- School uniforms are a positive thing.
- Adding salad bars to school lunch is a good way to get kids to eat healthier.
- Kids under the age of 12 should not use violent video games.
- Social media is a very positive thing in our lives.
After each question, make note of the diversity in opinions about the topic.
Adults: For the gathering, substitute the following “opinion continuum.” Place signs around the room “Strongly Agree,” “Somewhat Agree,” “Agree,” “Somewhat Disagree” “Disagree” “Strongly Disagree.” As you say the following statements, have people move to the different areas of the room that represent how they feel about that statement.
- The Common Core is a positive educational initiative.
- Prayer has a place in public schools.
- Charter schools are helping improve education.
- Linking teacher pay to student achievement on standardized tests is a good idea.
After each question, make note of the diversity in opinions about the topic.
K-5 Literacy: Read Green Eggs and Ham by Dr. Seuss. Point out to students that the main character has pre-judged green eggs and ham without ever trying them. This “pre-judging” is sometimes called “prejudice” when people judge other people who are different in some way. Explore the distinction between not liking something and being prejudiced toward it. Have students draw pictures or write about a time they thought they didn’t like something or someone, but then changed their minds at some point. How much of their dislike had to do with something being new or different? Share stories.
K-5 Literacy, Art and Math: Have students draw close-up self-portraits. These people color faces from Lakeshore are a good size to use. Have students glue different colored yarn for hair. Tell students you are going to play an attribute game together. Each student has to find two people with whom they have something in common. The attributes can be visible or invisible. The challenge for the class is to “link” all of the portraits together so that each person can be linked to two other people and end with a completely formed circle. You may have to switch people around for it to work, or ask more questions of one another. When you have completed the challenge, give students sentence strips or paper to write what they have in common with their “links” (“we both like science, we both have large families,” etc.) Create charts and graphs of variance across the class. Display circle of portraits, sentence strip links, and charts in classroom or hallway.
K-8 Literacy and Art: Work with students to create interview questions they can use to interview one of their classmates. Have pairs of students interview one another. Provide index cards for students to jot ideas or pictures if they want. Then give each pair of students a large piece of paper to create a Venn Diagram representing the information gained in their interviews. Have students use markers, crayons and other art materials on their diagram. Have each pair present their work to the class. Students can use Venn Diagrams to explore similarities between themselves and characters in stories, also. Older students can write biographies about their classmates.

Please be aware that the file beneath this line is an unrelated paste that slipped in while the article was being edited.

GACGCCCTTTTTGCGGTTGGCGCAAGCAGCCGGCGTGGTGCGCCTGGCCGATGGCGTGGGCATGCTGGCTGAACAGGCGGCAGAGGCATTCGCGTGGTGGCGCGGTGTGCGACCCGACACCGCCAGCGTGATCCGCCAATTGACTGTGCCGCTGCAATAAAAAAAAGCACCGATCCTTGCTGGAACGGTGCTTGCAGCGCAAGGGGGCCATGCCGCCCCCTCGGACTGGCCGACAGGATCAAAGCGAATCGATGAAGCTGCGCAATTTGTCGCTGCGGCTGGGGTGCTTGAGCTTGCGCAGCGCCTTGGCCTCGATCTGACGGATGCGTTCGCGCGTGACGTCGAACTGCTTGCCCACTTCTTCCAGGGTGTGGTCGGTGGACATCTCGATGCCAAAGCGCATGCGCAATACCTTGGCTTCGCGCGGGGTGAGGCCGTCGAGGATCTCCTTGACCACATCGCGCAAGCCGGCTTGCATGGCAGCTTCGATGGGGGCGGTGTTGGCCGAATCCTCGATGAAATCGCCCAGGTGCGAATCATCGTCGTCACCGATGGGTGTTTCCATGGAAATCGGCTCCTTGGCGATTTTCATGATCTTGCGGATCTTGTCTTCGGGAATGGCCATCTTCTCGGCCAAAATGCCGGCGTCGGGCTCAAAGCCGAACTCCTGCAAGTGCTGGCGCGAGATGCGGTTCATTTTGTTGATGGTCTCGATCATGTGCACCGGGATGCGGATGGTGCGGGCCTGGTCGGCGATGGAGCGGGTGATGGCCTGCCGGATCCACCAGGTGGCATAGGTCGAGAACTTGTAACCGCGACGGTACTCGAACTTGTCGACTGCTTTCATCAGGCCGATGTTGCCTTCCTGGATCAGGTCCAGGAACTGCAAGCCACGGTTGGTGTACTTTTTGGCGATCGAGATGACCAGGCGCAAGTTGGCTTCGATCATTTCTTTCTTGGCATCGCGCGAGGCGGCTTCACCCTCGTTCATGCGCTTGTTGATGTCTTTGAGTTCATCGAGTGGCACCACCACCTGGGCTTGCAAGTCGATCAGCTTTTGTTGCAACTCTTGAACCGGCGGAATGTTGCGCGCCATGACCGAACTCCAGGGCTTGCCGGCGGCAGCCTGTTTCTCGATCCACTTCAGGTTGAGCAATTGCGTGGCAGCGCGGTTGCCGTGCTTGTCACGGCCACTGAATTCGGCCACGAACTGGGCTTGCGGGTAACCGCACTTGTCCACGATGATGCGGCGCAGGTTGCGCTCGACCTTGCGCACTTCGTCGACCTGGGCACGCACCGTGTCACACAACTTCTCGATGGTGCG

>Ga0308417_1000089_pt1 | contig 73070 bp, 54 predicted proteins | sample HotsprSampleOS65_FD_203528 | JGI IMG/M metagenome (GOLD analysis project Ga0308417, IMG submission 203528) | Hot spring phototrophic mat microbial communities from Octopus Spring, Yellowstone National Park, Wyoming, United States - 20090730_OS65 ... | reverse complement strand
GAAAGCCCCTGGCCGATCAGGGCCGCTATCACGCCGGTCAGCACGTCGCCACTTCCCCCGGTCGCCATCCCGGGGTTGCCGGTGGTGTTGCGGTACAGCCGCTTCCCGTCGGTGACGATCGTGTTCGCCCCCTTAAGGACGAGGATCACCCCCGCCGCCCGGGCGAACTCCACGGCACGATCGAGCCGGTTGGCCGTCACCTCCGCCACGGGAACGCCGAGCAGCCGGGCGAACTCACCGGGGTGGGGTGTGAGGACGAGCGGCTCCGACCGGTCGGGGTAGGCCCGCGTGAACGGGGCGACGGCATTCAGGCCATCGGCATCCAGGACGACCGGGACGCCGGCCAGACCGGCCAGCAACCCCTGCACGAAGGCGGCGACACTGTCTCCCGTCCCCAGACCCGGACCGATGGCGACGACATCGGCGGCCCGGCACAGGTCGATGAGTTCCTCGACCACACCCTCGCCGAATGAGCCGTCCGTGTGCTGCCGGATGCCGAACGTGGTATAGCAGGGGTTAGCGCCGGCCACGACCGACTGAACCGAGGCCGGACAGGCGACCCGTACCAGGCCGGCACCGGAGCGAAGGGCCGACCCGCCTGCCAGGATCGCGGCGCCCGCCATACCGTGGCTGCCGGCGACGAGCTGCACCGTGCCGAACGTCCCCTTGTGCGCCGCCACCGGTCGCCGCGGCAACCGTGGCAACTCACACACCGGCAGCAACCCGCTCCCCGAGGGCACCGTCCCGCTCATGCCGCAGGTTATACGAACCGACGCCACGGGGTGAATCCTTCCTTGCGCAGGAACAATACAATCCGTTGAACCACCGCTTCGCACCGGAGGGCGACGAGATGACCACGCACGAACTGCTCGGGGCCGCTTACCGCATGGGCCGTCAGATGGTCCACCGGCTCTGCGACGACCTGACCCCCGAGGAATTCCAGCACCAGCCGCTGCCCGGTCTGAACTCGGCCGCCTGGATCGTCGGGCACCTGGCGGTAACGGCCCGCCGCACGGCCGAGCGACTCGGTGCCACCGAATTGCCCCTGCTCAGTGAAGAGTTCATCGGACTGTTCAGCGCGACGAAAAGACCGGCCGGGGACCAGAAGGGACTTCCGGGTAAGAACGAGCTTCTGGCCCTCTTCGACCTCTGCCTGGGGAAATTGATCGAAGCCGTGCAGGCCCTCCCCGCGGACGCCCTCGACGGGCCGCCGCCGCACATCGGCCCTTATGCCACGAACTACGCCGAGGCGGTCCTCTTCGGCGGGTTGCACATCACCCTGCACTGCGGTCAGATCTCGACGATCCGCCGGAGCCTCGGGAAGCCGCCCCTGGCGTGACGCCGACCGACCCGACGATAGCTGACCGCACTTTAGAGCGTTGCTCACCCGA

2-5 Literacy: Play a game called Diversity Detective. Assign each student a classmate to investigate. (Use your knowledge of the students to ensure positive pairings.) Give each student up to five index cards. Tell them not to write their classmate’s name on the cards. Over the course of the next two or three days, students will be observing their “subject” from afar. When they notice a positive quality that their subject seems to have, such as being friendly, being a good joke-teller, or being helpful, they write that quality on one of their index cards. Encourage students to find something their subject is good at that maybe they themselves are not. After a few days, come together in a circle. Have each student put one of his or her cards in the middle. As a group, begin to organize the cards in anyway the group sees fit: in a bar graph, in small groups, etc. Process the similarities and differences. Have students continue to add index cards to the center. Guide students to understand that the diversity of positive traits represented makes them a stronger group. Have students share the names of their subjects at the end.
Grades 6-12 Social Studies/History: As you teach history, ask young people to consider who (gender, race, ethnicity, religion, etc.) is in the story, and who is missing as a way of exploring multiple perspectives in the story. Ask students to use the Library of Congress and other excellent primary resources to investigate voices missing from the narrative.
Grades 6-12 Social Studies/History/Literacy: Create timelines of student’s family backgrounds, including significant moments such as immigration, participation in industry or technology, service in wars, etc. Combine timelines for one large class timeline and then overlay with world events. Consider expanding this to a literacy exercise by writing ethnographies of families to go along with the timeline.
Grades 6-12 Literacy and Art: Create word clouds that celebrate differences. Have each person in your class choose a word that represents his or her identity. Combine in creative and beautiful type fonts or through word cloud resources like wordle to make an attractive poster that celebrates your classroom’s diversity.
Grades 6-12 Social Studies/Art: As you identify perspectives missing from history, engage student’s imaginations in accessing that group’s perspective by having them write letters from that person’s perspective, or create sculpture and artwork based on that perspective.